WITH THE POSSIBLE EXCEPTION of a spicy-hot former ingredient of Menudo—the group, not the soup—no one has seen his vida loca picked apart more thoroughly by the press in recent weeks than the plausibly White House—bound governor of Texas. Now it’s publishing’s turn. But while hordes of little girls are clamoring for quickie biographies of Ricky Martin, is anyone out there dying for a tome on George W. Bush? How about a pair? The German media conglomerate Bertelsmann apparently thinks so, because two of its imprints plan to release major works on Bush within three months of each other.

Book number one, in terms of chronology, is Bill Minutaglio’s First Son: George W. Bush and the Bush Family Dynasty. It will be published by Times Books, whose catalog copy calls it “the first authoritative book on [Bush] and his extraordinary family, written by an acclaimed Texas journalist who knows the lay of the land.” Indeed, Minutaglio is a well-respected writer for the Dallas Morning News, and at 125,000 words—with material gleaned from nine months of research and more than four hundred interviews—it threatens to be weighty in every sense of the word. “It’s a major accomplishment, comprehensive and fascinating,” says his agent, David Hale Smith. It is not, however, authorized. The catalog brags that Minutaglio “gained access to dozens of sources close to Bush, as well as the governor himself,” but the truth is that George W. refused to be interviewed and asked several times that the book not be written. “The governor felt that he hadn’t done enough to warrant a biography,” explains his spokeswoman, Karen Hughes. Minutaglio was given “the standard list of names” of old Bush friends, Hughes says, but he was denied permission to talk to staff or family members.

When will First Son hit stores? Good question. Initially, the publication date was next spring, then next January. Then, according to Smith, Texas booksellers pronounced it a potentially big Christmas seller and asked for a fall release, so it was moved up to October. That is where it remains, though Times Books publisher Carie Freimuth leaves open the possibility of an even earlier release to stay ahead of the reading frenzy.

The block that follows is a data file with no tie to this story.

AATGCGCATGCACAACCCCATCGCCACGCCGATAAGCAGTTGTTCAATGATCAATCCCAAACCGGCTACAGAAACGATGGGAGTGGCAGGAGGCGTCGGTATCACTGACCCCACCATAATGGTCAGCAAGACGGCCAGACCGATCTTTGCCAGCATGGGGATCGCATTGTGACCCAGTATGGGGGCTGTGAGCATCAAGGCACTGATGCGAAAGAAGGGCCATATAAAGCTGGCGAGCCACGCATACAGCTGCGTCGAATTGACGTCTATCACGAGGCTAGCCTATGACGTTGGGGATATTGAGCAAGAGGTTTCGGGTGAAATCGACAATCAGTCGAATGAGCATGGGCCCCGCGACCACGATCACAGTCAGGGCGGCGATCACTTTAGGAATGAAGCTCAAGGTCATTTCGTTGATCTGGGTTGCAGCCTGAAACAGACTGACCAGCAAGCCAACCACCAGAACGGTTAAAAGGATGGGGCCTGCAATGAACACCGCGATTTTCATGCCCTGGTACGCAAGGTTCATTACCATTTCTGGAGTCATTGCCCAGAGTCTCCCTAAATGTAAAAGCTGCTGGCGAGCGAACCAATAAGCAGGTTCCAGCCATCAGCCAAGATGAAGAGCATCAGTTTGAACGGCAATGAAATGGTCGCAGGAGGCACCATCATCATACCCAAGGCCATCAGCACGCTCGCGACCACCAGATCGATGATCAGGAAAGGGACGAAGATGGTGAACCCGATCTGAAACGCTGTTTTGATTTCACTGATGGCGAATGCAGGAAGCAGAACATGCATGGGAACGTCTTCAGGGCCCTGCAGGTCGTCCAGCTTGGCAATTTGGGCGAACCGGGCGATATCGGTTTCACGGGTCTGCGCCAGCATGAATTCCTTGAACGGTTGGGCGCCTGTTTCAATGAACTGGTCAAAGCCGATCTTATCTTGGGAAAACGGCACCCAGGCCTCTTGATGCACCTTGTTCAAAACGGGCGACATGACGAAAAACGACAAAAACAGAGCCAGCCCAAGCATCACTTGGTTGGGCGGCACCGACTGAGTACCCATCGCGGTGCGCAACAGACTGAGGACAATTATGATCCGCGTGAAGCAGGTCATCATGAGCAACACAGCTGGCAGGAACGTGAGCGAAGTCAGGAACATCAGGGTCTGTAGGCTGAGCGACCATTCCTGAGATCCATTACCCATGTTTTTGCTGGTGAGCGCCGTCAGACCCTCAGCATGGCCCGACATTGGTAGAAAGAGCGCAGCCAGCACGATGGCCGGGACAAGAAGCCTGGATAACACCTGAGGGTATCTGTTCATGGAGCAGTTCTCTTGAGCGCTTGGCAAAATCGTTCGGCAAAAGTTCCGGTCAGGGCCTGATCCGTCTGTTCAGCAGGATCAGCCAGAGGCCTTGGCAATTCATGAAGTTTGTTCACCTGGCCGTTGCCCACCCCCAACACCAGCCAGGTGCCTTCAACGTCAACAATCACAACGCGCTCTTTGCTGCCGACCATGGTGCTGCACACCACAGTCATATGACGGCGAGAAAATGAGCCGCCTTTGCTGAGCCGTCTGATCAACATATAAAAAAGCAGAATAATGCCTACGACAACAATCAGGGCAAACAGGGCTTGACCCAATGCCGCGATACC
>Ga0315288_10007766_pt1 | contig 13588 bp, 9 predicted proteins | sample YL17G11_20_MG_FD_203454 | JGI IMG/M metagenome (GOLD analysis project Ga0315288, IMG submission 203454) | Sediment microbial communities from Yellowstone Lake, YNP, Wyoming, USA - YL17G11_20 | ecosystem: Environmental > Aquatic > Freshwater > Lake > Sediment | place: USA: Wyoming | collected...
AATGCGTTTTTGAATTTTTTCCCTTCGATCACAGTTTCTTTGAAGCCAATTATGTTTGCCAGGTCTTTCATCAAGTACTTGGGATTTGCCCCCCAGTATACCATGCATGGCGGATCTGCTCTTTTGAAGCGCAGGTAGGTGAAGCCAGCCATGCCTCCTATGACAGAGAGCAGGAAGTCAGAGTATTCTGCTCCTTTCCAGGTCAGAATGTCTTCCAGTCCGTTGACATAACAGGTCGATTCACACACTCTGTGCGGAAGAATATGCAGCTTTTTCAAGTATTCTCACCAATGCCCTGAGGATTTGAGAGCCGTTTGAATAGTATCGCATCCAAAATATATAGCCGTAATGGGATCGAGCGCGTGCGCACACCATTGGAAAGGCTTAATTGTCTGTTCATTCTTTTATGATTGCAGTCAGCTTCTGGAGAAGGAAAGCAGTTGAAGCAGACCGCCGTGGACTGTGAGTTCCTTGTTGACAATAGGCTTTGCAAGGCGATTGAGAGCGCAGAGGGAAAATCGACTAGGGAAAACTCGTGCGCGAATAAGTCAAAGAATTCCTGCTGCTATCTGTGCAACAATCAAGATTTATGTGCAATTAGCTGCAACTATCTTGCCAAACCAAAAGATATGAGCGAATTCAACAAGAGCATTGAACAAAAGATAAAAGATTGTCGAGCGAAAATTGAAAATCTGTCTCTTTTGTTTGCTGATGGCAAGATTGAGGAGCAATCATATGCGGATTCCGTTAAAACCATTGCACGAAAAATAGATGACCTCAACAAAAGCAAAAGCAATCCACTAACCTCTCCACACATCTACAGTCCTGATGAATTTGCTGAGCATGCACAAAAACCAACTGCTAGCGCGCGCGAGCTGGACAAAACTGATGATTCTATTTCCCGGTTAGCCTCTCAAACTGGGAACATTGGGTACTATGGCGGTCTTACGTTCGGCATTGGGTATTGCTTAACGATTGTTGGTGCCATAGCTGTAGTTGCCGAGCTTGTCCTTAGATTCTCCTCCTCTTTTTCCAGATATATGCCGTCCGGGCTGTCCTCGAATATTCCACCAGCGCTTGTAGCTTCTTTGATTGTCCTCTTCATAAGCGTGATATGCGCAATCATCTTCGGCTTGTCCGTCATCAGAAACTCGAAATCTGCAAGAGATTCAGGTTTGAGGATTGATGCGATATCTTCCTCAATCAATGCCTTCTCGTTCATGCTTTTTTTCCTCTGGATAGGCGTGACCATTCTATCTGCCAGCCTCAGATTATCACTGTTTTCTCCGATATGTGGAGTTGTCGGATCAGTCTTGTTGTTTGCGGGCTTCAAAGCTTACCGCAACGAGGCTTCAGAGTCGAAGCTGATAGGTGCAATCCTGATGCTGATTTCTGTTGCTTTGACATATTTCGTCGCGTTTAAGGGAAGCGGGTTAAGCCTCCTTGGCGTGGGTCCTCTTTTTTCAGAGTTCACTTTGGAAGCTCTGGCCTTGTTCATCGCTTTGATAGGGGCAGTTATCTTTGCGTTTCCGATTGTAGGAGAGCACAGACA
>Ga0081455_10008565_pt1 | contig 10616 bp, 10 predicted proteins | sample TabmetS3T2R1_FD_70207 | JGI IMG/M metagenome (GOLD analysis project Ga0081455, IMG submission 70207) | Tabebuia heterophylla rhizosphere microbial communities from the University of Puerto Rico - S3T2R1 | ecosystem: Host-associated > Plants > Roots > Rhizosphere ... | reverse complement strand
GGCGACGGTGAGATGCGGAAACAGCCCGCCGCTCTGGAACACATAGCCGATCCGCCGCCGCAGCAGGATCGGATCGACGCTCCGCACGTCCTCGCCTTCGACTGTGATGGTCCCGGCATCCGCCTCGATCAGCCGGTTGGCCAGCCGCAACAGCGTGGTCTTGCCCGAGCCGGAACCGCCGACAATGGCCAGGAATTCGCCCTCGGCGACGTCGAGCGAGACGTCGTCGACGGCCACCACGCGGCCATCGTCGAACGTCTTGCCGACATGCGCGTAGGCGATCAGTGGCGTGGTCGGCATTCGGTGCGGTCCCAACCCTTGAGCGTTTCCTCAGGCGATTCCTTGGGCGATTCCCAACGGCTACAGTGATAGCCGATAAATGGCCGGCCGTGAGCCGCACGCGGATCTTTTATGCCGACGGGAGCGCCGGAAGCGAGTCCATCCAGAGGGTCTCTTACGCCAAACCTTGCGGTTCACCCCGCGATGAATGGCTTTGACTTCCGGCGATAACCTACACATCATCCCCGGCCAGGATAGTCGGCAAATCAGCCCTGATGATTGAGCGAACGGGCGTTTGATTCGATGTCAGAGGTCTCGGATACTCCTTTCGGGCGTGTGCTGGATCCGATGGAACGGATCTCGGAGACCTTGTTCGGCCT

Which brings us to book number two. In mid-April, around the same time she wrote an atypically wisecrack-free column about the governor that even her critics praised, Molly Ivins of the Fort Worth Star-Telegram was contacted by Random House editor-in-chief Ann Godoff, who was anxious to jump on the Bushwagon. No stranger to the book business—or to Random House, which has published three collections of her columns—Ivins cut herself a deal to write Shrub: The Short but Happy Political Life of George W. Bush. At just 40,000 words, the book will be slimmer in size and ambition than Minutaglio’s. “His is a full-dress bio,” Ivins says, “and mine is an examination of the public record.” It is also certain to be less neutral, considering that Ivins and her bylined collaborator, Texas Observer editor Louis Dubose are the Emma Goldman and Eugene V. Debs of the Capitol press corps. “I expect Molly’s book will be an exercise in liberal fantasy,” Hughes says. “In four and a half years I can’t remember her calling once to check the governor’s position.” So will Ivins, who finally wants an audience with Bush, be granted one? “Uh, no.”

Shrub is due out in January, though its pub date is also a bit of a sticking point. Ivins is friendly enough with Minutaglio that she hesitated when Godoff approached her: “The first thing I said was, ‘I’m not gonna rain on his parade.’” She was assured that because his book was going to be published first, there could be no storm clouds on the horizon, but the fact remains that—barring additional changes—all that separates the two releases is an uncomfortably close ninety days. As Ivins herself would say: Bidness is bidness.

And there’s probably more bidness to come. If Bush lives up to expectations, it’s a given that more books about him will be published. In fact, at press time, it was learned that at least one other is already in the works—and the author is none other than George W. Bush, who will write his campaign biography with the aid of Houston scribe Mickey Herskowitz. William Morrow and Company will publish it late this year or early next.